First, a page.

6.ALBERT SPEER: HIS BATTLE WITH TRUTH by Gitta Sereny. Published in 1995, it took me 19 years to read it after several attempts. A vast, rangy book, full of digression and repetition. Once I realised it was basically Moby Dick for the Third Reich, I was hooked. What I experienced as faults first time around now seemed necessary to express the moral complexity of the subject.

7.SUBARU IMPREZA I needed a cheap car quickly towards the end of the year and found myself with an ’07 Impreza with 85k on the clock. By comparison with modern cars, it’s tinny, unrefined, and pumps out far more Co2 than it should. It’s not even very fast. But it’s built to last decades, and has an engineering integrity that few designed objects have these days. In other words it is almost the exact opposite of Apple’s i-phone, which has the feel of integrity that it, in reality, lacks. (The car, needless to say, has no USB socket).

8. ARE YOU LOCATIONALIZED? by Joanne Tatham and Tom O’Sullivan. A two-part art installation in Portree, Skye and Lochmaddy, North Uist which turned public buildings into giant cartoon characters Part of the experience was getting there, of course, but this was also robust, funny work of real quality. The Lochmaddy part was a wall painted with a cosmic scene, babbling poetry through a trumpet-like beak. ‘Look’ said a beaming O’Sullivan, when he showed it to me, ‘it’s the Master of the Universe.’

9. THE LEGO MOVIE. Overlong, flabby and the closing live action is a mistake. The opening 15 minutes is however complete genius. The theme song is ‘Everything is Awesome’ by the Canadian duo Tegan and Sara. With the accompanying scene setting in the Lego City, the sequence is simultaneously completely stupid and totally profound. I showed it to awestruck students at every available opportunity.

10. HAWKWIND PLAY THE SPACE RITUAL. A one-off benefit gig at the Shepherd’s Bush Empire for badgers (yes, badgers). An average age of 68, the band played for over three hours. According to the Guardian’s Ed Vulliamy who was also there, somehow during the night they lost all the money they raised. If you know Hawkwind, you’ll know this sort of disaster goes with the territory. But it was a magnificent occasion, every bit as convincing as the ’73 original, and only £20.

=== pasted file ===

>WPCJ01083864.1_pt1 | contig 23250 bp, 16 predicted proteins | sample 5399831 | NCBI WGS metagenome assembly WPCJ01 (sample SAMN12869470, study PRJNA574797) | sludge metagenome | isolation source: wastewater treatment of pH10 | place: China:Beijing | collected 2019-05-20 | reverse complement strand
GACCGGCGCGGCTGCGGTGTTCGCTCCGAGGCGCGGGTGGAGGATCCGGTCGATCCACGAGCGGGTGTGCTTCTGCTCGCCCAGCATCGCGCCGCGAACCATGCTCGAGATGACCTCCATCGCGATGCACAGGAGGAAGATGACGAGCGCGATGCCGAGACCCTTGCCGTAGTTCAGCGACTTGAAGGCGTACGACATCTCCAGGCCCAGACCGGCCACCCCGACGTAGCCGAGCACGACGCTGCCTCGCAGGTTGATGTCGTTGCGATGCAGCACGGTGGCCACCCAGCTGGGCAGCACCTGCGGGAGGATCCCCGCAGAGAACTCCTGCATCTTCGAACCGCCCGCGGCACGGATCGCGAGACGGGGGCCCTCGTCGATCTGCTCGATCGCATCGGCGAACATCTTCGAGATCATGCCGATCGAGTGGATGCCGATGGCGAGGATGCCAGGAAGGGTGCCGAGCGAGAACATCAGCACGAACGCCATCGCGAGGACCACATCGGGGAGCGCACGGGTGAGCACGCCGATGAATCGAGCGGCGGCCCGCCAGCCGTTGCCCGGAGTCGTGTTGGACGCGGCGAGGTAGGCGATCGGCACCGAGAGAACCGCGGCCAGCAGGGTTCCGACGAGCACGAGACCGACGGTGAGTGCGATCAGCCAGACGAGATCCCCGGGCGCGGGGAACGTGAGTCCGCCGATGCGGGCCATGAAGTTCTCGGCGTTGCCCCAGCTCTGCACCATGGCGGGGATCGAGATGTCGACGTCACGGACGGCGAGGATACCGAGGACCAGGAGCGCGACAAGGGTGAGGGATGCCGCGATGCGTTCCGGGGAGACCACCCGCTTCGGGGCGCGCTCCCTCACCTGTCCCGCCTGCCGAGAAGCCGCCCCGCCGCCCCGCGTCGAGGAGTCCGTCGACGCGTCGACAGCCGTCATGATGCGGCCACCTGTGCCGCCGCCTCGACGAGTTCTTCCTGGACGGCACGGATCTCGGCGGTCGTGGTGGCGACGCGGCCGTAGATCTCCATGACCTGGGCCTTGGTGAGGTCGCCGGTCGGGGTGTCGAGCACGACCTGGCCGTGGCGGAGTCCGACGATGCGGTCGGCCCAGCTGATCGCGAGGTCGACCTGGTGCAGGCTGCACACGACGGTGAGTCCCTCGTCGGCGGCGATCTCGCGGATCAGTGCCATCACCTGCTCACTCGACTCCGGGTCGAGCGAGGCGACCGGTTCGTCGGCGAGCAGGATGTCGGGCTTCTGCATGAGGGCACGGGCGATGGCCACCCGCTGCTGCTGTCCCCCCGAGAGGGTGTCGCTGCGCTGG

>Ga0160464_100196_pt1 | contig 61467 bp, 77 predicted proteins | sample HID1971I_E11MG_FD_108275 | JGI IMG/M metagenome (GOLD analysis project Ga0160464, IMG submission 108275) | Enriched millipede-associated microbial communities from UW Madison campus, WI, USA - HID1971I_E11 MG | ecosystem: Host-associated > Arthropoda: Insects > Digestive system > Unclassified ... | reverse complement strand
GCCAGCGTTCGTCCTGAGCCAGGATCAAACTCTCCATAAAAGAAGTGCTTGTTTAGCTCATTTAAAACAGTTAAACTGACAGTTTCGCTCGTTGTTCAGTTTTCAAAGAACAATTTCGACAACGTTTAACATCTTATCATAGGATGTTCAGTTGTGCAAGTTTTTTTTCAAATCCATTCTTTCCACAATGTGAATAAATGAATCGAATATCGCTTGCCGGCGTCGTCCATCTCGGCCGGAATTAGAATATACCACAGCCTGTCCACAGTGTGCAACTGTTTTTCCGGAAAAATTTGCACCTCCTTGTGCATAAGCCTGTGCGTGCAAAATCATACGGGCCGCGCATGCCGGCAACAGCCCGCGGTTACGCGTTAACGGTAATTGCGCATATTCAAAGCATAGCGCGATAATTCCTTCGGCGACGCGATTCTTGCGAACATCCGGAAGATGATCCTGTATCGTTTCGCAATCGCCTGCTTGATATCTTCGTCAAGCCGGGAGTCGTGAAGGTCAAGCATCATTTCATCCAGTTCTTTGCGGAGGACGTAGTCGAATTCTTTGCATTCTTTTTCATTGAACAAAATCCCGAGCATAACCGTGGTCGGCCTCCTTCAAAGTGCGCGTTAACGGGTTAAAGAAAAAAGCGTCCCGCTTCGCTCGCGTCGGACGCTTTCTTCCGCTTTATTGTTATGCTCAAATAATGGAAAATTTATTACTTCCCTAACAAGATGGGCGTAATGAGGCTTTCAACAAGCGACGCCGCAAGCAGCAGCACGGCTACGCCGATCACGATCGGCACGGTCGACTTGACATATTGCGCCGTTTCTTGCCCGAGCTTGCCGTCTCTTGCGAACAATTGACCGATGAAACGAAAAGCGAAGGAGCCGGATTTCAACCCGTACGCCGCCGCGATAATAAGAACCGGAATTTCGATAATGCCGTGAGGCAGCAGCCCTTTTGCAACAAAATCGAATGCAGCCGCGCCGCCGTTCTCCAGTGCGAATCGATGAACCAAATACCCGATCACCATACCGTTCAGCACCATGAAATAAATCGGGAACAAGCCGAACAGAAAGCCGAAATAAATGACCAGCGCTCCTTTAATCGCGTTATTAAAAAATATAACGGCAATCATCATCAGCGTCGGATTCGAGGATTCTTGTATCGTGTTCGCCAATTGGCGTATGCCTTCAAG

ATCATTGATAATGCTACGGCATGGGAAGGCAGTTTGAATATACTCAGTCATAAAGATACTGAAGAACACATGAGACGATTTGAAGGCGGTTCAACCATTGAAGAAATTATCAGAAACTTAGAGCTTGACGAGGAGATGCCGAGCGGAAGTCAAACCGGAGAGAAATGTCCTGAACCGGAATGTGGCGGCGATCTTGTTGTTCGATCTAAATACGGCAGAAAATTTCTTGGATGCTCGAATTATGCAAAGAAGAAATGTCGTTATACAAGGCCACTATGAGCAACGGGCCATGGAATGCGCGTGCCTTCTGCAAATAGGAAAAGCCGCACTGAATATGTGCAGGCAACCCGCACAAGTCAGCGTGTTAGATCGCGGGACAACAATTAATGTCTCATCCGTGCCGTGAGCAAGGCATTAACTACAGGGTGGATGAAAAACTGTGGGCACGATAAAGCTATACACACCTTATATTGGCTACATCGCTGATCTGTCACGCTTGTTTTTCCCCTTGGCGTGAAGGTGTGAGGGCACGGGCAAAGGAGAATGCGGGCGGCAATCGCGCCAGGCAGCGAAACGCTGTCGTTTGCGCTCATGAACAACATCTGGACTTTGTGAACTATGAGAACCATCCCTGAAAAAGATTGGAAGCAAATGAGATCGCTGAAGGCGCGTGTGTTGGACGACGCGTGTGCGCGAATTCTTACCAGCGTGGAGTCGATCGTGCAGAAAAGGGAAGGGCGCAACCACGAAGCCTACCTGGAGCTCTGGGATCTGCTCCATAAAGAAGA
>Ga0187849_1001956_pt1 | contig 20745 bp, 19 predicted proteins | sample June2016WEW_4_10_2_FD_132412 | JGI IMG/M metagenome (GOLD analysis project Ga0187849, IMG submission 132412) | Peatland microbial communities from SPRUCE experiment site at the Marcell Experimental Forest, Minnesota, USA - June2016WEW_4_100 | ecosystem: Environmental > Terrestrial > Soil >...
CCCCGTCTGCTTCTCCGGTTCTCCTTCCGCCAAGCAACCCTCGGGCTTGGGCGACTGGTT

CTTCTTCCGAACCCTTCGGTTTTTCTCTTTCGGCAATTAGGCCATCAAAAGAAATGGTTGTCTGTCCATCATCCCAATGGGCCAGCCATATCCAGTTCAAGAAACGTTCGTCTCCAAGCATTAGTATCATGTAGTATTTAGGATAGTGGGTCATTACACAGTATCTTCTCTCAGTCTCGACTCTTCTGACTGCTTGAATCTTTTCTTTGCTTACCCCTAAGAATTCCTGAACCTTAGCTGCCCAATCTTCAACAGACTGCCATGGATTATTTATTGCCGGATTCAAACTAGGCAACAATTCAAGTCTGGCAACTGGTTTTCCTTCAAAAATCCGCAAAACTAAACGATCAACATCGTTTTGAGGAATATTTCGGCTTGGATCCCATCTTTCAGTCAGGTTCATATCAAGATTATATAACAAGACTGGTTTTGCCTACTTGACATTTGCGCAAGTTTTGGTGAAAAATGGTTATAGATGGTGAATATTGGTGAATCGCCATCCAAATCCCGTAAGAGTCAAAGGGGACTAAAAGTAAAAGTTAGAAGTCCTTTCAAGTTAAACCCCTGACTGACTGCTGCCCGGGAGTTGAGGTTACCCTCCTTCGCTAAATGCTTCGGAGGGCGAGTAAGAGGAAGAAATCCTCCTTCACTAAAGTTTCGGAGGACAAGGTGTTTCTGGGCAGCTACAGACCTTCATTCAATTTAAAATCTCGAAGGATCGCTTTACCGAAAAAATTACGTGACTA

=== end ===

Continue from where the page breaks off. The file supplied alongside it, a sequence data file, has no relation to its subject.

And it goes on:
Are You A NEW METROPOLITAN?

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Life has been a bit quiet in these parts because we have been busy with thenewmetropolitan.com A new web magazine about cities and citizenship, it brings together people from across the University of Edinburgh as well as half a dozen European institutions. It’s finding its way, but the hope is we develop a distinctive, but independent voice. Above all, we hope it looks good. Tell us what you think, the good and the bad. And if you want to contribute,  just say. We’re all ears.

The Creative City. It’s War.

0041-1THE USE OF ‘WAR’ TO DESCRIBE CITY LIFE IS A CULTURAL STUDIES CLICHE. In City of Quartz (1990) Mike Davis famously described Los Angeles as ‘militarized’, thinking of the bum-proof benches of downtown, and signs on suburban lawns warning of ‘armed response’ to intrusion. Teresa Caldeira’s account of São Paulo, City of Walls (2001) did something similar for the Brazilian metropolis, describing a city so conditioned by fear of crime that it might as well be at war. I’ve used the metaphor of warfare plenty of times myself, for example in my own accounts of Brazilian cities, which noted the tendency of local journalists to describe them as being in a state of de facto civil war. In that piece, I referred to a much-quoted statistic: during the four-year siege of Sarajevo 1992-6, more people of were killed on the streets of Rio de Janeiro, ostensibly a city at peace. War is a cliche, however, and an increasingly inaccurate one in these terms. LA, New York, São Paulo, Rio (etc. etc.) have become immeasurably safer since everyone started talking about how dangerous they were. And while Baghdad kills 50 or so people per day in a state of genuine warfare, it is frankly unethical to even use the term in relation to what are safe and wealthy places.

Still, that is what I am going to do. In my last post, I mentioned Richard E. Caves’s Creative Industries (2000) in relation to the sociability, or otherwise, of the creative city. The  intense, but intermittent, sociability of the creative city is in fact that of a condition of emergency. As Rebecca Solnit has written lately (A Paradise Built in Hell, 2009) natural disasters destroy communities, but also  produce  marvellous new ones. The more I thought about them, the more Caves’s core principles suggested such a condition of emergency. ‘Nobody Knows’, the ‘Motley Crew’, ‘Time Flies’ (and the rest) invoke an exceptional state of being. The future is unknown and unknowable, threats are permanent, change is ever-present, the project (movie, exhibition, artwork, performance, book, campaign) routinely demands the impossible. Time is  essential; everything must be now. The resources required are immense: it must store materials, skills and ideas in anticipation of a future that may never occur. It is subject to high levels of security and secrecy. Its workers are mobile and rootless, and live in de facto camps, separated and sometimes secured from the city proper. And each project – for which read ‘campaign’ – demands absolute commitment. Desertion is death.